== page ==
Hi, Bob Aldons, The Car Guy, with some more interesting information from the Silver Arrows team. Toto Wolf explains the Pit Stop and what it takes to be world class at this most important activity in Formula 1. Whilst the drivers get all the plaudits, the engineering team, and as importantly the Pit Stop crew can make and break the opportunity of winning. Remember the disaster a few years ago with Danial Ricciardo and Red Bull? When you here ‘Box Box’ over the team radio, the Pit activity goes into hyperdrive.
Chasing Pit Stop Perfection
It’ll take longer for you to read this sentence than it takes a Formula One team to complete a pit stop. That’s how quick modern-day tyre changes are. Well, at least in theory – if you change the tyre choice last minute, it can take slightly longer…
What is the most important factor for a good pit stop?
Achieving the perfect F1 pit stop is far from easy. It requires all of its intricate elements to be working in absolute harmony. This is a tough task, particularly when the pit stop falls in the midst of a tense on-track battle. Cars arrive and depart in a little over two seconds. Well, that’s the aim, anyway. Anything over that mark is considered a ‘slow stop’, which is remarkable when you think about the amount of activity that happens in such a short space of time. Outright speed, however, is actually not the most important goal for the team – instead, it’s all about consistency. A 1.9-second stop is great, but if you follow that up later in the race with a 3.6-second tyre change that advantage is lost. Teams are looking for their pit stop times to be consistent across not only individual races but the season as a whole.
What exactly do the individual crew members do in a pit stops?
Within the tight timeframe of an F1 pit stop, the first step is the car coming into the box and stopping on the marks. One crew member will be holding a stop board, indicating where exactly the front tyre should come to a stop. Once the car has reached its position, the sign will go up and it will then be lifted up by the people operating the front and rear jacks. It’s at this point that the tyre crew get to work. There are twelve people involved in changing the tyres, three on each of the car’s four corners: one operating the wheel gun, one taking the old tyre off and another placing the new tyre on. Once the wheel nuts have been loosened, the worn tyres are taken off and new ones are then fitted. The wheel nuts are tightened and if the crew members are happy that they are safely on, they will hit a button on their wheel guns to confirm this. While this is going on, there are two crew members positioned at the front of the car to adjust the front wing flags, using electrically-operated guns. There are also two placed in the middle of the car, to steady it on the jacks, clear the radiators and clean the driver’s visor and mirrors when required. Another team member is overseeing the pit stop and the pit lane traffic. This person has the final say as to whether the traffic light gantry system goes green, which releases the driver into the fast lane. If there’s too much traffic, they’ll keep holding down their button until a gap emerges.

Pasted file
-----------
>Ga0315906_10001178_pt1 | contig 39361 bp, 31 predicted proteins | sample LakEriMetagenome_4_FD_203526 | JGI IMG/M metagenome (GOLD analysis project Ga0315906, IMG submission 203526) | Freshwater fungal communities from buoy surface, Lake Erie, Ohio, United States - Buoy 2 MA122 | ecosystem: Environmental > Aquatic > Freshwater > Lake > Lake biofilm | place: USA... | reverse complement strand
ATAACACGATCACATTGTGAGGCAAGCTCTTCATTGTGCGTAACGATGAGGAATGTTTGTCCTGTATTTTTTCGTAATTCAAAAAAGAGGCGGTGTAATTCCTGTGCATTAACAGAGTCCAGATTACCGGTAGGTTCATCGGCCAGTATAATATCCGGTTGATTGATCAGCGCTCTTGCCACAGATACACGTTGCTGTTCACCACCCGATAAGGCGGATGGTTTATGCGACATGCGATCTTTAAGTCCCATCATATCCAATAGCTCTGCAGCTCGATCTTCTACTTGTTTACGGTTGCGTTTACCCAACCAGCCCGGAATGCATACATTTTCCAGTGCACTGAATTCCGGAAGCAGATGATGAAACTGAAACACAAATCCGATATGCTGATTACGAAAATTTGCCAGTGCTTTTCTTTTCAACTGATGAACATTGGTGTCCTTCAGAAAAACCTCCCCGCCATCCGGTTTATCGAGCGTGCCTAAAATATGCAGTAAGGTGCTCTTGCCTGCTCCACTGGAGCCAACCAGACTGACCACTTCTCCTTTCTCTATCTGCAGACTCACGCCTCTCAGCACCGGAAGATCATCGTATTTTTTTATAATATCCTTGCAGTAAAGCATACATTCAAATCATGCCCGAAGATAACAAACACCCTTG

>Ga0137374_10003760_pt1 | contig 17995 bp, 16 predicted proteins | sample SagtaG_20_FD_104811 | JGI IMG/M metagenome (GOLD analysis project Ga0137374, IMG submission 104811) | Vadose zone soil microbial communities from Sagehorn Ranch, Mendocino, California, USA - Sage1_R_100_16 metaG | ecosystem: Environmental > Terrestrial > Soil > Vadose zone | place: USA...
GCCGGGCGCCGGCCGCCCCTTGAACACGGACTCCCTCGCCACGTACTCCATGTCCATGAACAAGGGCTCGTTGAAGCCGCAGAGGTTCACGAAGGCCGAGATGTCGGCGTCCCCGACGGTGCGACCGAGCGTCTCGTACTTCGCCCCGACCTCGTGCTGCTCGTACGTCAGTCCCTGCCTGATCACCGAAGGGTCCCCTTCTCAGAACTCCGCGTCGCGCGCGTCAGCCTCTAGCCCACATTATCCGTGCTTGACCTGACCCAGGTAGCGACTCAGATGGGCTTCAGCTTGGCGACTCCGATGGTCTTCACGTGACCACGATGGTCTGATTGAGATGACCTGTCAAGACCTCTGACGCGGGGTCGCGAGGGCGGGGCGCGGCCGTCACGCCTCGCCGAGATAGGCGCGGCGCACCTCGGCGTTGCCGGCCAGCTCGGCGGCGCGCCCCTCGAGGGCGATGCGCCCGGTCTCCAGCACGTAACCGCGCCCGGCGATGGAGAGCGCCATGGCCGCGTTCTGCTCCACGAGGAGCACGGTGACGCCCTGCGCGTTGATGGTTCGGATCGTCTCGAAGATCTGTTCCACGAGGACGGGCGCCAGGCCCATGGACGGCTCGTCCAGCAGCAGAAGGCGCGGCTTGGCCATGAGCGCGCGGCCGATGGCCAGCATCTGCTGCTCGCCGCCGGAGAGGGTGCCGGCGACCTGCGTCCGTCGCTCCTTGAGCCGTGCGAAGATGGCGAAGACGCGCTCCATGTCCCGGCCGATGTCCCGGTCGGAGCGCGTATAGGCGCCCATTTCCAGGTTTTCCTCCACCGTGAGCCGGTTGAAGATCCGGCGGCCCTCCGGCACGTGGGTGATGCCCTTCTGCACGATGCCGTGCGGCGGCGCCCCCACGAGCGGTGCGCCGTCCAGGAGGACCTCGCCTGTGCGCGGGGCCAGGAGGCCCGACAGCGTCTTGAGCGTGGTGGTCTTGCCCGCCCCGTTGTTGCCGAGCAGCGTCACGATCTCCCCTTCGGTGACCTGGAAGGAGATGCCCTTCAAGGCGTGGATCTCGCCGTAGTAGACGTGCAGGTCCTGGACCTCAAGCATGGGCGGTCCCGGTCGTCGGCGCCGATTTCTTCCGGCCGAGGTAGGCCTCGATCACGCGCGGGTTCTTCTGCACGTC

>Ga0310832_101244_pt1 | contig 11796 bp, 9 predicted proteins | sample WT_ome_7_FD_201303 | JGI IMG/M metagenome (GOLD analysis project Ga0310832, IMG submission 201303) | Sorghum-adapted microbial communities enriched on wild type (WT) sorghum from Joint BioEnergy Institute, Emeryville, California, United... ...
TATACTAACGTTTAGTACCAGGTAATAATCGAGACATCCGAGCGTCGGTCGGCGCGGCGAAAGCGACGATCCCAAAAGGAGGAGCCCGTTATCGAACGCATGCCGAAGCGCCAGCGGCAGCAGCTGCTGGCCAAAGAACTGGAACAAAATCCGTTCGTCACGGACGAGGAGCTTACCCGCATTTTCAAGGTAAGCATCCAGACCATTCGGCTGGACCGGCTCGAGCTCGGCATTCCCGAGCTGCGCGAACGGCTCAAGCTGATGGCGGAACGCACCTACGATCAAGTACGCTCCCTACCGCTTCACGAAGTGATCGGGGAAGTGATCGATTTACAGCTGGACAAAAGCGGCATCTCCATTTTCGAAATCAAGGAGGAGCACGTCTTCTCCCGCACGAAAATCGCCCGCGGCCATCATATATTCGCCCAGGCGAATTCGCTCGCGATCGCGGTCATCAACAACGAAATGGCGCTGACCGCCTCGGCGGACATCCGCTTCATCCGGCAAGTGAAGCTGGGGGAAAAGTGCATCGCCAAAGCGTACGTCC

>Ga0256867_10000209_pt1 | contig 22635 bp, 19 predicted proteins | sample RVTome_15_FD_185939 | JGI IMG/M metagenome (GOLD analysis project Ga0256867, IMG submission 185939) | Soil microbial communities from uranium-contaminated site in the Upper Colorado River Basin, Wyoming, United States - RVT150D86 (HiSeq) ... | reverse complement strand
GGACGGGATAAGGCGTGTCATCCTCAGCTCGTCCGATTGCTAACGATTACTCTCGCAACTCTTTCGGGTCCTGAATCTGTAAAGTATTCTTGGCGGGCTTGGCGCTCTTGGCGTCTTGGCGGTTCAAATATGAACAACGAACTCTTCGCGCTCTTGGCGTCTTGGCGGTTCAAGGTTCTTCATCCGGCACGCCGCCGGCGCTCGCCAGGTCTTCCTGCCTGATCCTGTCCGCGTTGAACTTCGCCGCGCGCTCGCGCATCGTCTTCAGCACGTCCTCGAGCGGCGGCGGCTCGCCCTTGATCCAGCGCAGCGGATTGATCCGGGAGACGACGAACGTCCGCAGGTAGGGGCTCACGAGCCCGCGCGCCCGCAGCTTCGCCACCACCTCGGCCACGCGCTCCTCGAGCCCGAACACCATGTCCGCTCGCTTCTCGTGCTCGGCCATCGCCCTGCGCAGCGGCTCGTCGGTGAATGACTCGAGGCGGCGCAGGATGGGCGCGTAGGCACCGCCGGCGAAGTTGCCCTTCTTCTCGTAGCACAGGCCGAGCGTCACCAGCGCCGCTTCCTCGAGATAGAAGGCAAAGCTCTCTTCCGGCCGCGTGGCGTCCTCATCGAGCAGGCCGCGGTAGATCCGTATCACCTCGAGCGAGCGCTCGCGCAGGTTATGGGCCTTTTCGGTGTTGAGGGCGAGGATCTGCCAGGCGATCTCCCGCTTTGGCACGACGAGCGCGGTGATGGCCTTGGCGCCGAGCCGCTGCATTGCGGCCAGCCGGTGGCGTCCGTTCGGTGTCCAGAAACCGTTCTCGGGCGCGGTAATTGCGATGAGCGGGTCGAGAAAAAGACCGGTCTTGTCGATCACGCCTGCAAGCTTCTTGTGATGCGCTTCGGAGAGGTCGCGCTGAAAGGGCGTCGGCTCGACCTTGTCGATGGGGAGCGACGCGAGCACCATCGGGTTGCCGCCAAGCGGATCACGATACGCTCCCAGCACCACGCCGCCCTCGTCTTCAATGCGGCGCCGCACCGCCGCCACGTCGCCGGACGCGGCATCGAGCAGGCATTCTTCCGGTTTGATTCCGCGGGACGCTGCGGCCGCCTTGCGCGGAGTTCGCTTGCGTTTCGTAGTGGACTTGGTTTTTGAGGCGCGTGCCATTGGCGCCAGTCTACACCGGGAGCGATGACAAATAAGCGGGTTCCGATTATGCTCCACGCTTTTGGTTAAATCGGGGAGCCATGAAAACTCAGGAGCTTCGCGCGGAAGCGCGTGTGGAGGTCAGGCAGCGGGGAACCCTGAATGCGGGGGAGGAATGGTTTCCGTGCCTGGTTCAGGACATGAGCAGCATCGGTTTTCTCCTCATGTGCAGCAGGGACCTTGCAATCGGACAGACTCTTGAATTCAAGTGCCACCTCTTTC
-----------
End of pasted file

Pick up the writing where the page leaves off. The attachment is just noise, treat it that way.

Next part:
How long do the individual tasks take?
It’s tricky to break down just how long each element takes, because it goes by so quickly. But, from the car stopping on its marks to the wheel nut being taken off is around five tenths of a second. From there, you need another second for the tyre change and securing it back on is roughly four tenths. Dropping the car takes around two tenths. But, of course, this all depends on whether everything goes to plan.
How does the pit crew practice for pit stops?
Naturally, with so much focus on consistency and the need for all of these people to be working in synchronisation, practise most definitely makes perfect. The team completes around 60 practice pit stops over the course of the race weekend. On the Thursday, there’s always a change-around, where people swap roles for a few of the stops. Every member of the pit crew has his set role and these are usually kept the same throughout the course of a season. But, people have experience in different task, so a change-around can take place if necessary. And the team doesn’t just running through normal, everyday scenarios. They’re also practicing possible situations that may come up, like changing a nose (which requires a special side-jack), switching to the spare wheel guns or using the starter motor if the car stalls. To make sure that the pit stops are as consistent as possible from the very first race of the season on, the team does about 60 pit stops per week during pre-season.
What else can a team do to get faster pit stops?
In addition to trying to prepare for most scenarios, there’s a constant drive for improvement – from the positioning of the crew to the equipment itself (such as the wheel nut design). Fitness is another way to enhance pit stops and the team work hard in the gym to be in the best shape possible. The main focus is on strength, conditioning training and stretching, but there’s also training specific to the different roles.
Bob Aldons is the owner and founder of The Car Guy, reviewing cars, reporting on Car Industry Matters, Car Tech and the world at large. He’s spent the last forty years immersed in the automotive industry from salesman to the owner of a 7 brand multi-franchise dealership. Bob knows cars.
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